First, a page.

Unless you go to classic film conventions, the picture isn’t easy to see. The negative and studio print of Bad Girl were presumably lost in a notorious vault fire in the late 1930s that wiped out a lot of Fox silent films and early talkies; it doesn’t even survive in a 35mm print. New York’s Museum of Modern Art has a 16mm copy, and the UCLA Film and Television Archive has an unpreserved print of the Spanish-language version.

This is too bad, because Bad Girl is an often moving portrait of the difficulties faced by a young, working-class couple in the Depression. Director Frank Borzage was one of cinema’s great romantics; in his best remembered film, Seventh Heaven, love literally transcends death. Nevertheless, he was in synch with Burke’s script and imbued Bad Girl with a palpable sense of the tension created by poverty. This mood of frustrated happiness must have connected with 1931 audiences. The film certainly connected with the Academy. If you can’t actually see Bad Girl, you can at least gaze at one of the Oscars that noted its achievement. (Well, actually, not for the next six months—it’s on loan to a theatrical club, the Lambs, in New York City.)

And why is this Academy Award here? The Institute obtained it in 1979, from a bequest by Grace Baxter, Edwin Burke’s niece. And does it feel as heavy as the winners say on TV every year?

“Yes,” says Groft. One of the fun things about being a curator, Groft admits, is “being able to put on the white gloves and hold the Oscar.”

Drive along New York’s winding Route 7 about 90 minutes west of Albany and you’ll see them. In fact, you can’t miss them: They’re right by the side of the road, on a tight 15-mph curve. If you don’t know what they are, you’ll still be impressed by their size. If you do know what they are, then you’ll probably feel—after the shock of recognition wears off—a little bit thrilled.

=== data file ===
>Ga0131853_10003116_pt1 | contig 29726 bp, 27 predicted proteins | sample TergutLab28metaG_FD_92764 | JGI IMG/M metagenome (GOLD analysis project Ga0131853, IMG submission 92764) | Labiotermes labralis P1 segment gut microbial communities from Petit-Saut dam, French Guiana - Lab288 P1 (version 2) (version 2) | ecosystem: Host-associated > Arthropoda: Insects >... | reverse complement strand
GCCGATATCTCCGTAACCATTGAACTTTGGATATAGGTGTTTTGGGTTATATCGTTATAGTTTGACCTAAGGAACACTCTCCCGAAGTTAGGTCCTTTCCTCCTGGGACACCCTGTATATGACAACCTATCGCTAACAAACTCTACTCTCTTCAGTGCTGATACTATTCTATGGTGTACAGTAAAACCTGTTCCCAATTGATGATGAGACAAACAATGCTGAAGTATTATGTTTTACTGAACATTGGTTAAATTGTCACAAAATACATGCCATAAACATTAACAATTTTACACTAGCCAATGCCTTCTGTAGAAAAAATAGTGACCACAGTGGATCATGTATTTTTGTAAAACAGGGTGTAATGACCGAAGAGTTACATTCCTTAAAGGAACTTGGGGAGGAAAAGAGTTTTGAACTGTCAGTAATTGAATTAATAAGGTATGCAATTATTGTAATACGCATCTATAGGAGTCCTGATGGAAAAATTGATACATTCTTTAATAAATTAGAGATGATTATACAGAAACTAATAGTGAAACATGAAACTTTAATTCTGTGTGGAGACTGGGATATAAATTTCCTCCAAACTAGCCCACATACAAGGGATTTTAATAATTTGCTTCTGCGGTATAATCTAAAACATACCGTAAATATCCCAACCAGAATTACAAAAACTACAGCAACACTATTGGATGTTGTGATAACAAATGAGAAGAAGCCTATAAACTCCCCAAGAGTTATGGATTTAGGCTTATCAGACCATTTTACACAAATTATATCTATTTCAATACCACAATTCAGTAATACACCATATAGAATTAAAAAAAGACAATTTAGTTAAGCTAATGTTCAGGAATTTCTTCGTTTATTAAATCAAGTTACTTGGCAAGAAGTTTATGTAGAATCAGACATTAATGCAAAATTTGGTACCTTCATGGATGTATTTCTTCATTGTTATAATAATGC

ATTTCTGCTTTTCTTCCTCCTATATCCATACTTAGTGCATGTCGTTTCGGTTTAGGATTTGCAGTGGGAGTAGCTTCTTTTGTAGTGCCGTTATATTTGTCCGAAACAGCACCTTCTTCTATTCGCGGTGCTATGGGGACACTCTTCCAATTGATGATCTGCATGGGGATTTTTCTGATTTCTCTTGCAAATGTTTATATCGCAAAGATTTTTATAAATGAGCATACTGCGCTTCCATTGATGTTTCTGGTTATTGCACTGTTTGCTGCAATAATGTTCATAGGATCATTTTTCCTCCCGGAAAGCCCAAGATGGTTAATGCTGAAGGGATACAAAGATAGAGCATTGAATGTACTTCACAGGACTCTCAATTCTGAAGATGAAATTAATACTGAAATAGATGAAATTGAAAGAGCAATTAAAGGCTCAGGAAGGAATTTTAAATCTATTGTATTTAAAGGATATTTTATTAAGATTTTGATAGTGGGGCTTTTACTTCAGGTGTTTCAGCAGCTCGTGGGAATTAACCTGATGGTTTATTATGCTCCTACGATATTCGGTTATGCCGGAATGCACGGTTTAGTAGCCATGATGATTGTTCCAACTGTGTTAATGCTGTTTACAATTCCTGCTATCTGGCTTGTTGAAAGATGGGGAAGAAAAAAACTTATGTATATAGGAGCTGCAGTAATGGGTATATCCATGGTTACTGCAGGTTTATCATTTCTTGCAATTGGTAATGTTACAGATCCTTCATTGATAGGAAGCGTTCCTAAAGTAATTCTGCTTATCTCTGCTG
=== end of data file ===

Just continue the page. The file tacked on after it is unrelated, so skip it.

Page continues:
“They” are a pair of Pennsylvania GG1’s, 70-year-old electric locomotives from the golden age of rail passenger service. And they’re hundreds of miles away from where they used to roll.

With key contributions from the legendary designer Raymond Loewy, the GG1 was one of the signature industrial designs of the 20th century. In its prime, the Pennsylvania Railroad’s flagship passenger engine was a sleek and modernistic behemoth, nearly 80 feet long and weighing almost 500,000 pounds. Its welded—not riveted—construction, pinstriped detailing and Tuscan-red Pennsy color scheme made it stand out from anything else on steel wheels. It was a two-headed beast, too, with cabs on each end so it could run in either direction without having to be turned around. When it was introduced in the mid-1930s, most electric locomotives were boxy and unimpressive; the GG1 must have seemed as exotic and futuristic (and beautiful) as anything out of Buck Rogers.

There were 139 GG1’s manufactured in the ’30s and ’40s, and the fleet was in service on the Northeast Corridor from the mid-1930s through the early 1980s. According to a couple of railroad-reference Web sites, there are fewer than 20 of them remaining, none operational—and this includes the two in Cooperstown Junction.

The GG1 can be seen in action (outside collector rail videos, that is) in many movies, including Stanley Kubrick’s Killer’s Kiss, the original version of The Manchurian Candidate and—through the miracle of special effects—in Sky Captain and the World of Tomorrow. The one place you’ll never see them, however, is at the front of a train; according to a number of sources, including Wikipedia, even if a GG1’s transformer and motors were restored, they’re not compatible with electrical system used on contemporary Amtrak and NJ Transit lines. (Plus, the transformers are supposedly full of PCBs.)